Rentier


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Rentier

1. A person who makes most or all of his/her income from the rental or property.

2. A state or government that has access to a great deal of liquidity and uses it to maintain hegemony over its population. For example, it may provide free or inexpensive health care using its excess money. Rentier states rarely assess taxes, and often acquire their liquidity through the sale of their natural resources, such as oil. Citizens of rentier states often (though not always) have little loyalty to these countries, which may go through difficult transition periods when the natural resources run out. See also: Rents.
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References in periodicals archive ?
The transition from rentierism to state capitalism in the sector is blocked by the intervening process of rentier capitalism.
12) Money accompanies the evolution from one state to the next for each of the Balzacian figures; this is more than ever the case with the financial figure par excellence, "le rentier.
In this context, rentier capitalism in a mask for rentierism, invented by the owners of E&P technologies to blur the visibility of surplus appropriation in the oil sector.
Rentier state models attempt to explain why state decisionmakers in natural resource-rich economies create and maintain growth-restricting policies.
To compensate for these great disparities in society and to protect the position of the parasitical rentier ruling class, the latter pursues alliances with, multi-billion dollar arms corporations, and military protection from the dominant (USA) imperial power.
Many of the country's future challenges relate closely to the rentier economy and the sociopolitical system it has created: the high dependence on oil and other external revenues for economic stability, the growing population and unsuccessful human-resources-management strategies, and high levels of natural resource consumption that have lead to a weak environmental record as well as a domestic energy and water crisis.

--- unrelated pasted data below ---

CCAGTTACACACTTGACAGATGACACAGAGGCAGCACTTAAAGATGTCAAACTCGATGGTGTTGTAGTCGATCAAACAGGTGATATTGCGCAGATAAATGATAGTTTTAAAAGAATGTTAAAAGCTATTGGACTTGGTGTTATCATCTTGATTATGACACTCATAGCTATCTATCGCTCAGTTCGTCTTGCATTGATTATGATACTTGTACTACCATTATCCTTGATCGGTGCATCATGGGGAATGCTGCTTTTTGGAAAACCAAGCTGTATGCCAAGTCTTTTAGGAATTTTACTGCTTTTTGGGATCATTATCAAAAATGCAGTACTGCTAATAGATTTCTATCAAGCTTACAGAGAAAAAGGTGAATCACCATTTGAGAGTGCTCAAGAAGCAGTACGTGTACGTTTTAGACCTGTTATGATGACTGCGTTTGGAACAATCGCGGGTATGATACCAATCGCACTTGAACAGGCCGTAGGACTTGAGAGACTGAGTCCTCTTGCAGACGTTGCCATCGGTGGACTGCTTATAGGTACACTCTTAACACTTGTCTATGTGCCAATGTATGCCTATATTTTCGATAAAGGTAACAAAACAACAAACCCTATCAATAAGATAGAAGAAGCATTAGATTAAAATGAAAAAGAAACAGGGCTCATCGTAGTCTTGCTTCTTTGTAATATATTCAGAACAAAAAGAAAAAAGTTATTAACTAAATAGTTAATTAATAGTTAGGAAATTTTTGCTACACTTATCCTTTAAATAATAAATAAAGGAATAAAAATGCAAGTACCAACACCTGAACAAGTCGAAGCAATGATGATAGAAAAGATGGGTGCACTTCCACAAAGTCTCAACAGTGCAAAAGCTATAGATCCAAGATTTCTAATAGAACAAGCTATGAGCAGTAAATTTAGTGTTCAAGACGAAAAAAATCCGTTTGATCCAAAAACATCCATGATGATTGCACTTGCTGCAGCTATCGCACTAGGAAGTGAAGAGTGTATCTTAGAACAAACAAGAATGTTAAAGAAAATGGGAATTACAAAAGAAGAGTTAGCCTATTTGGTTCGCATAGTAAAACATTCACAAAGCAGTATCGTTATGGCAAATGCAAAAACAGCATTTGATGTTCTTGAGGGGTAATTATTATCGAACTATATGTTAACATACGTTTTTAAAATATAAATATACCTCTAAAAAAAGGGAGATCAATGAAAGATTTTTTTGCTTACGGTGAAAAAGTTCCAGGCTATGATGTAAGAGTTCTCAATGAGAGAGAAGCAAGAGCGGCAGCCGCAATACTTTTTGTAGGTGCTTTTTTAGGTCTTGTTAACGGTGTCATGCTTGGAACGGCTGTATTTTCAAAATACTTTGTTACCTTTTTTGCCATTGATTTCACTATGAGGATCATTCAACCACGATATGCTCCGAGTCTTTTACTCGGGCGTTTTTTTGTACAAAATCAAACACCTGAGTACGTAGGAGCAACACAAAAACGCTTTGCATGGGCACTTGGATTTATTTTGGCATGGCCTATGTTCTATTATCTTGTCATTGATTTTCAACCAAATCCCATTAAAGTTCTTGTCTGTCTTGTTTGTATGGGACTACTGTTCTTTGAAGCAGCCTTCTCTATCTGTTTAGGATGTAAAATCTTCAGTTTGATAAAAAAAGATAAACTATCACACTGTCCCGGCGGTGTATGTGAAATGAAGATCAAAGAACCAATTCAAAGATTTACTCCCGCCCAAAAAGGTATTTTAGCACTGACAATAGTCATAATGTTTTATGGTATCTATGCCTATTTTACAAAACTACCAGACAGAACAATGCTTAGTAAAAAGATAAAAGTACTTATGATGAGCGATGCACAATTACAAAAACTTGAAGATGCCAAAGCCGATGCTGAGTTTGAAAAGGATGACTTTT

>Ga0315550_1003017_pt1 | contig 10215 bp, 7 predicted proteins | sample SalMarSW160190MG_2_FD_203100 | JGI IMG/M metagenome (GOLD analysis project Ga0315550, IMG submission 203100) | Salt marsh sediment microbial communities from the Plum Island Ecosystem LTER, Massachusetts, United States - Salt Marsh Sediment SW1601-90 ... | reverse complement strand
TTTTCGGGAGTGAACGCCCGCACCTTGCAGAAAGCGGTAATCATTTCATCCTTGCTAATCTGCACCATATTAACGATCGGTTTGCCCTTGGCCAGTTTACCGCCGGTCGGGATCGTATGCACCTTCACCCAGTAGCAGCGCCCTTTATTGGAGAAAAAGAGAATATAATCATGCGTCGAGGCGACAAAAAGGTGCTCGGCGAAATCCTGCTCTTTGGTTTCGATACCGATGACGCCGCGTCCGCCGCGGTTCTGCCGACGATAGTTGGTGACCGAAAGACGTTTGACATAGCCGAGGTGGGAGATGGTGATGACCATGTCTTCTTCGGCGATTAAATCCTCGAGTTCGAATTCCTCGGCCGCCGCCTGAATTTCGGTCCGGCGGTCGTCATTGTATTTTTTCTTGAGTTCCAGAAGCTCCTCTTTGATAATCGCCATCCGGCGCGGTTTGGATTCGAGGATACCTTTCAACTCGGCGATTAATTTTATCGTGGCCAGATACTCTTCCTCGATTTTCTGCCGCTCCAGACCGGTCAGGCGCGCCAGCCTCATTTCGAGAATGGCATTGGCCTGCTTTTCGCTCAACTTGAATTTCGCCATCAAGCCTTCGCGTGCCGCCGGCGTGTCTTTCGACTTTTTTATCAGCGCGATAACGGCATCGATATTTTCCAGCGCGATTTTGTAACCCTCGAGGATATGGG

A part of the rentier state literature focuses on the smaller states of the Arabian Peninsula and Saudi Arabia where the pre-oil economies were either very weak or not greatly integrated (Beblawi 1990, Luciani 1990 and Luciani 1994).
Just as, in Voltaire's phrase, the rich require an abundant supply of the poor, so too does the rentier class require an abundant supply of debtors.
A rentier nullity, a socialite painter of dismal attainments.
However you look at it--welfare for the rentier class, a legal mare's-nest that will enrich lawyers, a deficit deepener--Bush's tax-cut plan is a lousy idea.
Herb's foil is rentier theory, a fiscal sociology of the state that argues the character of a state's revenue determines a country's basic politics.
Chaudhry and Vandewalle both argue that what makes these countries similar to each other and distinct from most others is not merely their status as rentier states but also the timing of their accession to this status.